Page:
In retrospect it almost seems inevitable. Myanmar’s military junta, which ruled the country for 22 years and only relinquished power in the early part of the past decade, was never going to cede total control. After the ruling NLD — led by the once celebrated and lately controversial Aung San Suu Kyi — secured a landslide, we should have expected trouble to brew. Where the Myanmar military’s proxy political faction, the USDP, failed — securing a measly 33 seats out of 476 — the junta decided to settle things in its favour the only way it knows how: by force.
The ‘free’ world, as those who lead it like to fashion it in public, has lionised the resistance. Largely young and pro-democracy, they lend to narrative that is familiar to the point of cliché. Of course, one should not be cynical enough to ignore or even condone a regime that has proven itself exceptionally brutal over the years. But Myanmar’s problems run far deeper and need more than superficial ¬¬sloganeering to fix.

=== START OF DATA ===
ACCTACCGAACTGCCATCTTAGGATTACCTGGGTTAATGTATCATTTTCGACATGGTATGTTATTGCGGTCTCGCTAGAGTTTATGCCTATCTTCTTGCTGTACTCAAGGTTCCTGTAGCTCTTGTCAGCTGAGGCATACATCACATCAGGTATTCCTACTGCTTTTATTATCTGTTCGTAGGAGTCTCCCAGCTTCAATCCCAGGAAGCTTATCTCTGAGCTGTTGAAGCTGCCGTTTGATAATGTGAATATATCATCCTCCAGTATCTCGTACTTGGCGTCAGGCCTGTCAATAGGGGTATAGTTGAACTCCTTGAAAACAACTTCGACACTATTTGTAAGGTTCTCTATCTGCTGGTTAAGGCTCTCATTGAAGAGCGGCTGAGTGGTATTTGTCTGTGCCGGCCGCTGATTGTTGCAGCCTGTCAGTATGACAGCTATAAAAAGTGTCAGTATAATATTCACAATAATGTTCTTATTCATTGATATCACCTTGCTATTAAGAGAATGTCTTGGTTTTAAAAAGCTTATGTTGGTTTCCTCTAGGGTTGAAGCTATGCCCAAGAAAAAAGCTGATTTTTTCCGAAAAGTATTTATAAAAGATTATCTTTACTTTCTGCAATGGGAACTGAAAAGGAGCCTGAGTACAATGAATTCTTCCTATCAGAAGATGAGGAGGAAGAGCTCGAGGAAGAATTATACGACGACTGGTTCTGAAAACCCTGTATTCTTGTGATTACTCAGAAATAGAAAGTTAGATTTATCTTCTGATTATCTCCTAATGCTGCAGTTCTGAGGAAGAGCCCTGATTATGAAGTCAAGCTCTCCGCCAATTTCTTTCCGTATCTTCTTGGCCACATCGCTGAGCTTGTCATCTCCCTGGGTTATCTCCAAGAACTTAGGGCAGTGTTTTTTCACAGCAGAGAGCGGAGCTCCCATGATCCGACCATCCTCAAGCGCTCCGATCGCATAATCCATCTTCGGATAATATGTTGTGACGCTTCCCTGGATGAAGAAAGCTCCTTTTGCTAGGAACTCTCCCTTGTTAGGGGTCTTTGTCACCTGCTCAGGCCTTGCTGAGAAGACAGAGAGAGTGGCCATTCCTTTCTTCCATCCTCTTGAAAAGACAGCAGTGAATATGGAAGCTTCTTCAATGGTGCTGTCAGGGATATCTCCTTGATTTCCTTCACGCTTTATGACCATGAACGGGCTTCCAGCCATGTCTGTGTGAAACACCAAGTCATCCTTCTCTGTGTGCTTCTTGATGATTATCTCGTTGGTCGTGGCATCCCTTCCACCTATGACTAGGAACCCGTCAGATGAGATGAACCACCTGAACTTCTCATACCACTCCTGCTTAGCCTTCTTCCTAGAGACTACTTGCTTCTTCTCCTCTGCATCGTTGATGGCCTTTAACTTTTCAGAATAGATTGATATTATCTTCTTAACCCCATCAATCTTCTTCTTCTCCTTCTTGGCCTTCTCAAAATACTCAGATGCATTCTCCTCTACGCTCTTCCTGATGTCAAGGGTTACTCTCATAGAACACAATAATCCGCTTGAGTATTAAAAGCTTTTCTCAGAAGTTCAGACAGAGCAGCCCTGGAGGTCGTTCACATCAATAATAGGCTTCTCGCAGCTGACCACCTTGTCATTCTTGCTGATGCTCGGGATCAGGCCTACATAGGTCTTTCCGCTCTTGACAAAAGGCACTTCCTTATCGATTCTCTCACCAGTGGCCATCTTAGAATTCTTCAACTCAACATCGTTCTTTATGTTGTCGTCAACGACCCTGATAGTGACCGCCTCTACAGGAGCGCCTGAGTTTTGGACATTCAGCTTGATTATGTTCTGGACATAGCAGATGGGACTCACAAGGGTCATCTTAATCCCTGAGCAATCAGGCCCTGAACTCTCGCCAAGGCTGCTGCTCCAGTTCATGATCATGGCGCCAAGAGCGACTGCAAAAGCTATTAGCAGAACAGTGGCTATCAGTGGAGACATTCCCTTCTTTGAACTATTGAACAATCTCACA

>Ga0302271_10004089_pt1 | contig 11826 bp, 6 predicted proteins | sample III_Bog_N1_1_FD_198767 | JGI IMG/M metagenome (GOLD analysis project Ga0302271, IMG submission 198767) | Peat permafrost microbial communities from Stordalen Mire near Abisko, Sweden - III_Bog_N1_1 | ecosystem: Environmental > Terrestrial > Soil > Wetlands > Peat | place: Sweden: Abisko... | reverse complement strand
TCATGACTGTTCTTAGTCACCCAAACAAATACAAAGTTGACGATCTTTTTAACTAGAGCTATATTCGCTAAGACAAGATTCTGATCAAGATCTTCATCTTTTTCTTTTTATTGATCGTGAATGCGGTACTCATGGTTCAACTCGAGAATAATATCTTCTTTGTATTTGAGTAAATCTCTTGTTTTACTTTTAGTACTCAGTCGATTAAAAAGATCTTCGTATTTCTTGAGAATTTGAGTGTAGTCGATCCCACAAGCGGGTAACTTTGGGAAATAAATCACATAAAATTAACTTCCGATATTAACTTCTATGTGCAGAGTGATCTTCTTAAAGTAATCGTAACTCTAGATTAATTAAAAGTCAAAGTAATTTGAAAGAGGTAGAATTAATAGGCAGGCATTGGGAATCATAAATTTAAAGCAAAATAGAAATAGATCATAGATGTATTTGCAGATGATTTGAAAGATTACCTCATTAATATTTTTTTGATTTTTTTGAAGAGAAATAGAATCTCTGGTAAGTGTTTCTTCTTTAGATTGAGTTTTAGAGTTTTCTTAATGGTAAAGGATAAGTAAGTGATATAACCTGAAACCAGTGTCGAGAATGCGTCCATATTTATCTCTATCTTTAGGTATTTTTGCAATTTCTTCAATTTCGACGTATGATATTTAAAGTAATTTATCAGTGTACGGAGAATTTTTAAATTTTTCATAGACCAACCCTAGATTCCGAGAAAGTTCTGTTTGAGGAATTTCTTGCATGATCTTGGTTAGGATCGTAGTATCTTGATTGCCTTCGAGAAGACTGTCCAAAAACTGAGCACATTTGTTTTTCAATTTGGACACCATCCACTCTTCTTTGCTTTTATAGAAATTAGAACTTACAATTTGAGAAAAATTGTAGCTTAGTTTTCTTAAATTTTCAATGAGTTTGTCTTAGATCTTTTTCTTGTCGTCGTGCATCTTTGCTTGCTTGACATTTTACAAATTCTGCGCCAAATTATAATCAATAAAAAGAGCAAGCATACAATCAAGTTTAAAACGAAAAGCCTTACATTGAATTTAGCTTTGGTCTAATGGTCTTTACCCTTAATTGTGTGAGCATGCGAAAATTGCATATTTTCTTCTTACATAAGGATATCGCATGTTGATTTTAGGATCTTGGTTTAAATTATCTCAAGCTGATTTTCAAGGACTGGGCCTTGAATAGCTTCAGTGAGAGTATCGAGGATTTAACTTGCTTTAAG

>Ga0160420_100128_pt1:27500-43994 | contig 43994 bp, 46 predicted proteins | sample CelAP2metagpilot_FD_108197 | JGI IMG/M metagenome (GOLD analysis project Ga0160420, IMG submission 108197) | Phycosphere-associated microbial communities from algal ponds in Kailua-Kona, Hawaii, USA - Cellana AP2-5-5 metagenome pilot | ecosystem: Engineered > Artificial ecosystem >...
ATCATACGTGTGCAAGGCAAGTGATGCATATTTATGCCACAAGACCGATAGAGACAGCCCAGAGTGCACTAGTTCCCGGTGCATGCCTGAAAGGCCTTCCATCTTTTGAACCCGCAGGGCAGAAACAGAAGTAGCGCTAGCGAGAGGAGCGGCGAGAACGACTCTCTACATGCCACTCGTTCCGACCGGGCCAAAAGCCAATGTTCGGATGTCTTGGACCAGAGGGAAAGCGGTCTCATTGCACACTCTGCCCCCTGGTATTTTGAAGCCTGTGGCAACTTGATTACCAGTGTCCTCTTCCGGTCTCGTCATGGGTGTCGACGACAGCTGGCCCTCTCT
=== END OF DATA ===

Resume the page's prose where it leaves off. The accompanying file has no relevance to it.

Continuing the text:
There was a time Suu Kyi was the darling of the world community. A charismatic woman leader under detention for her seemingly unwavering struggle for democracy, she was in many ways a poster child for the political milieu of the 1990s. But we all know by now what Suu Kyi revealed herself to be. Her unapologetic justification of the genocide of Myanmar’s Rohingya Muslim minority and the arrests of journalists who dared to document it prove that it takes more than lip service to democracy to be a liberal and a humanist.
As a new generation of Myanmar youth leads the charge against this latest round of junta’s heavy-handedness, there is a risk that once again the country’s deeper ethnic issues will be overlooked. The protesters are all, once again, members of Myanmar’s Buddhist majority and their demands are limited to the restoration and release of a democratically elected leadership. To bring lasting positive change to Myanmar, both its own populace and the world at large would do well to include and safeguard the country’s minorities in an overarching political narrative.
Published in The Express Tribune, March 8th, 2021.